Photo by Hannah Lewis
If you’re looking to help increase the pollinator population in your area there is a whole world of information you can find. In this post we’ll focus on small actionable steps and conscious choices you can make that will offer the pollinators habitats and food sources.
Who Are the Pollinators?
Quite often when we think of pollinators we’re thinking of bees. But the world of pollinators also includes hummingbirds, butterflies, beetles, flies, birds, wasps, bats (in some countries), and other small mammals.
What is Pollination?
Did you know that one in every three bites of food we eat is a product of pollination? Pollinator species provide humans a great service- distributing pollen between plants in an interaction that is crucial for the plants to create seeds for their next generation. The plant’s flowers provide sugary nectar which give pollinators energy, and pollen which offers them fat and proteins.
How Can You Help?
When choosing plants that will welcome pollinators to your landscape buffet, here are four things to keep in mind:
1. Add Plants Native to Your Area
Do some research to find which plants are unique to where you live. Choosing plants that are native to your area means celebrating what has grown there for generations, withstanding the weather, soil, and disease conditions that challenged them along the way. Since they have adapted to your area, they are well acquainted with the local wildlife, bee, and butterfly populations and work to sustain them. Contact your local native plant society for more information on what is native to your area.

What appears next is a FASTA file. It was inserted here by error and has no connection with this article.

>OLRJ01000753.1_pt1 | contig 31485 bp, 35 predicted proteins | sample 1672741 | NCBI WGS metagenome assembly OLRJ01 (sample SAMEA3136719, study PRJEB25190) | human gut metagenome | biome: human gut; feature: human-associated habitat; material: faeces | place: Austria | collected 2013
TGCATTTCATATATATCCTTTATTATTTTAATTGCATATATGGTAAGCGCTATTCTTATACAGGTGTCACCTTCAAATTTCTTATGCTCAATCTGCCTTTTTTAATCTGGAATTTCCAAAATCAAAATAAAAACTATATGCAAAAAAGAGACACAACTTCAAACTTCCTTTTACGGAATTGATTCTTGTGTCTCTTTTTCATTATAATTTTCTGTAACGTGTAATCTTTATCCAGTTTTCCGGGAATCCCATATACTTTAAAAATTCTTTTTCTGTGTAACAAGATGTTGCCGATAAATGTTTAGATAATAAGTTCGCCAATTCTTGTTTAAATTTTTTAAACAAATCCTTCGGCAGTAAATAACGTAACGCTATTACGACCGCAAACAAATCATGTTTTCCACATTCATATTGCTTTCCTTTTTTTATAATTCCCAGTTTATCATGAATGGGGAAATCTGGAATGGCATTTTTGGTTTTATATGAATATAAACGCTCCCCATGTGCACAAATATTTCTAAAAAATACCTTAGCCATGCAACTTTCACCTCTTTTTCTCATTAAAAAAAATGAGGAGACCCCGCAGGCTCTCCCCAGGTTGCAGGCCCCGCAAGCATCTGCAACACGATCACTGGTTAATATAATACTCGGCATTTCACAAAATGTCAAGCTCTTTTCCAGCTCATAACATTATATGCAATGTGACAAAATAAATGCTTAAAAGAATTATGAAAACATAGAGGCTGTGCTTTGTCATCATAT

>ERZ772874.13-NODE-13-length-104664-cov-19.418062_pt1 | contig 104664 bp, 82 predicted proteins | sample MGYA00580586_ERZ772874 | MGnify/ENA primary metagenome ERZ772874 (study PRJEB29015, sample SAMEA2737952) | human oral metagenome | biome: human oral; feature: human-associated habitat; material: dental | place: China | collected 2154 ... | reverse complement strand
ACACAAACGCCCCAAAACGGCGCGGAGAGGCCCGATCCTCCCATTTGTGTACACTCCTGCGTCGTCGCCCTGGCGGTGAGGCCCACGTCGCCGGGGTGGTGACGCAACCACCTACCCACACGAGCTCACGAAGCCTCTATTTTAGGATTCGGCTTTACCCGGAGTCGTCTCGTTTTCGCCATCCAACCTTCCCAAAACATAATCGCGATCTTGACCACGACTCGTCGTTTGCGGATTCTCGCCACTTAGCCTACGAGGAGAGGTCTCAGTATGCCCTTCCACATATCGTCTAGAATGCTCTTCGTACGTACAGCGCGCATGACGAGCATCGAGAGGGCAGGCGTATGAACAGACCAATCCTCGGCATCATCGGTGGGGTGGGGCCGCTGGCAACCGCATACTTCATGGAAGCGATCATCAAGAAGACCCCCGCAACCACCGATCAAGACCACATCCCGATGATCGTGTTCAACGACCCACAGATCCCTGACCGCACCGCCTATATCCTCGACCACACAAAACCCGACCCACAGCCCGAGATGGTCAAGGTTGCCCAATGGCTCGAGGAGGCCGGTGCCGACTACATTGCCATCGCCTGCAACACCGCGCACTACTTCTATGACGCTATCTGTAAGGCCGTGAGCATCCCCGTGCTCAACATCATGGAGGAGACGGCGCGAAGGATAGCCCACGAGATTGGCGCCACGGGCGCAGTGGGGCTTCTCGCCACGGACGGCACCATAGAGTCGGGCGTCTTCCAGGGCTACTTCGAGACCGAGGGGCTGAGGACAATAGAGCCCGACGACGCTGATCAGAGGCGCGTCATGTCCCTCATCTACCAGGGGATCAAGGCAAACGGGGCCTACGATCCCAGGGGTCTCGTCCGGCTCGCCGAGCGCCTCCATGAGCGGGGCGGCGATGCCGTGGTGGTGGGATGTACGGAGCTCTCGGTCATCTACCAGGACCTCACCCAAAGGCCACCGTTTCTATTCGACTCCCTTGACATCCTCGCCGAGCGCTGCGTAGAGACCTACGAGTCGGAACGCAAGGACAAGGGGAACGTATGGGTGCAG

2. Options Offer Opportunities
Select a variety of options varying in size, height, colour, shape, and bloom times. Bees have excellent colour vision and gravitate toward hues of violet, purple, and blue as well as white and yellow. Hummingbirds are attracted to red hues (you know that ubiquitous red feeder?). The length of a bees tongue also varies between bee species. Choosing a range of flower and plant shapes will be sure to welcome a diverse pollinator population.
Selecting varieties that will have staggered bloom times also offers a selection of food. Incorporating varieties that will bloom earlier in the spring will offer sustenance when there is little food, other than dandelions, available to them. Consider plant height in your selections. Curating plants that have height variations will offer pollinators shelter in different ways.
3. Plant in Patches
Design a floral ‘target’, meaning to plant flowers in patches (about 1 square meter), rather than broadcasting them widely, as this will help pollinators narrow in and find them.
4. Don’t Muss About Mess
A messy spot in your yard can provide a habitat and some nutrients to ground nesters and some weeds can provide food for pollinators. Don’t be too quick to remove all the leaf litter.
For more resources and education about pollinators visit the Pollinator Partnership to learn more!
Wondering which flowers in our collection will contribute to your pollinator paradise? Download the guide to our flower collection for all of the info.